Somewhere between 51,000 and 200,000 records were stolen from Montgomery Ward’s servers last December—the company says it’s the smaller number, but CardCops, the group that spotted the hack in the first place, “spotted hackers touting the sale of 200,000 payment cards belonging to one merchant” in June, which is how the story became public. Montgomery Wards knew about the breach when it happened, and although they reported the crime to federal investigators, they didn’t tell any of the victims. The CEO of Direct Marketing Services, which owns the Montgomery Ward name, told the Associated Press that after he alerted investigators he felt his company “had met its obligations.”
In case you needed more evidence that Direct Marketing Services isn’t exactly a top-of-the-line company when it comes to data security, management, or customer relations, the breach wasn’t even discovered internally:
Direct Marketing Services’ CEO, David Milgrom, said the financial company Citigroup detected the computer invasion in December. By going through HomeVisions.com, another Direct Marketing Services site, hackers had plundered the database that holds account information for all the company’s retail properties.
After the story broke last week, the company announced plans to contact the victims of the breach.
Direct Marketing Services says it now plans to contact the victims of the breach, but of course that’s only to avoid further bad press now that the story has broken. Fortunately, they contacted credit card companies when they were first notified of the breach, so the industry has been monitoring suspect accounts and/or issuing new cards as needed. If you shopped at the Montgomery Wards website and found your Discover, for example, you may have been a victim. Congrats.
So why wasn’t it reported? Because it’s financially more rewarding to flout the regulations that require it if you’re dealing with online transactions:
Such silence was the norm in the industry for years. But in response to fears of identity theft, 44 states have passed laws that generally require organizations holding consumer data to tell people when their information has leaked, according to the National Conference of State Legislatures.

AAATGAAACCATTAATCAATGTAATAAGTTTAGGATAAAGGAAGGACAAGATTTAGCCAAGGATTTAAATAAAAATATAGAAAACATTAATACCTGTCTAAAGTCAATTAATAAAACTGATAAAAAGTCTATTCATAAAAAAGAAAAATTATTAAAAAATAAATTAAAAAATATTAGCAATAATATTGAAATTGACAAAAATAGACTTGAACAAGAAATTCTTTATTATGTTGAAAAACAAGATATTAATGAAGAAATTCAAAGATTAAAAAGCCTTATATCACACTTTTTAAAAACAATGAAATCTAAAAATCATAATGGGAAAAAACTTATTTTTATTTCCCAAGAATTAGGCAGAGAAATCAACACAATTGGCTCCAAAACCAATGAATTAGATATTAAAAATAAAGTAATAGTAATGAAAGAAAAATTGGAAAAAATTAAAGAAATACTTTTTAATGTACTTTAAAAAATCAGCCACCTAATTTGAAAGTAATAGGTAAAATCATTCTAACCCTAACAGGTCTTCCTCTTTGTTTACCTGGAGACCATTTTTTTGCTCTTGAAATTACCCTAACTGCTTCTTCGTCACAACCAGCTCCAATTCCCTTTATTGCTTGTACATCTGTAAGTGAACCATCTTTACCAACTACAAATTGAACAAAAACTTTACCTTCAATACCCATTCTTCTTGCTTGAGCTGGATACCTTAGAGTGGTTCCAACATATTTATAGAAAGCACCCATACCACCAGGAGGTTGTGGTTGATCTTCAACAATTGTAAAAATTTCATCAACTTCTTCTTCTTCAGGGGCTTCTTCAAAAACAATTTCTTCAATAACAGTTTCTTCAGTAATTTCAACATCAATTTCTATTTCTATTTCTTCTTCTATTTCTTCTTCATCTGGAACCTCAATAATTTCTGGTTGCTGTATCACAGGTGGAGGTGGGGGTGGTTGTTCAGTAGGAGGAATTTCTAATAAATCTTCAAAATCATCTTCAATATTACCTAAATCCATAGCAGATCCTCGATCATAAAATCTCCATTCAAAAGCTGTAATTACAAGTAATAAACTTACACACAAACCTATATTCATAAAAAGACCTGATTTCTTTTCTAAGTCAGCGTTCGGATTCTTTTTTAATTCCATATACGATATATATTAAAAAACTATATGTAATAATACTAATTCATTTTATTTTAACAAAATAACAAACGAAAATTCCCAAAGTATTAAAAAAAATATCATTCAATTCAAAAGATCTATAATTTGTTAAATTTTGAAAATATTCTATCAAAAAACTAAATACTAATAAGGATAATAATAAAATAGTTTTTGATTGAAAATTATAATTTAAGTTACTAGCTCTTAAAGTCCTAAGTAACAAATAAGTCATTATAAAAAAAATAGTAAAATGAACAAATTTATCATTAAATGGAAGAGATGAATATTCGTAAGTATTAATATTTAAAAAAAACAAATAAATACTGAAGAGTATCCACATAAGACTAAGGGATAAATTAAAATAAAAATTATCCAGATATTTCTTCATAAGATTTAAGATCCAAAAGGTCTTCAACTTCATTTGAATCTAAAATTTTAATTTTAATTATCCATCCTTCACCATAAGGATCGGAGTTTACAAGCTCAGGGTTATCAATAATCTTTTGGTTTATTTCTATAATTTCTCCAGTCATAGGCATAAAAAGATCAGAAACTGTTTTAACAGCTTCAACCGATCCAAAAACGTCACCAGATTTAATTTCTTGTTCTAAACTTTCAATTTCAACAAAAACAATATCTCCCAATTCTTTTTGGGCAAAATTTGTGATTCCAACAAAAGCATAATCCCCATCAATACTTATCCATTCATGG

Clements and other security analysts say that despite those laws, many breaches still are kept quiet, judging by the data being hawked in online black markets. Avivah Litan, an analyst at Gartner Inc., believes unreported data breaches might still outnumber the ones that do get publicized.
Litan says it especially is the case with online merchants. She believes it happens because of a lack of pressure from credit card companies, which are not responsible for fraudulent charges in “card not present” transactions over the Web and mail order. Until fraud actually appears on the card, they’d rather avoid the cost of voiding compromised cards and giving consumers new ones, she said.
“What it reveals is the convoluted banking system,” she said. “If this had taken place at a grocery store, we all would have heard about it.”
You know what would make for some good PR? If an online company stepped forth and made a commitment to reveal data breaches in a timely manner, and hired an outside auditing firm to enforce said pledge. Instead, we’ll start the countdown to a class action lawsuit against Direct Marketing Services.
“Wards didn’t tell consumers about credit card hack” [Associated Press]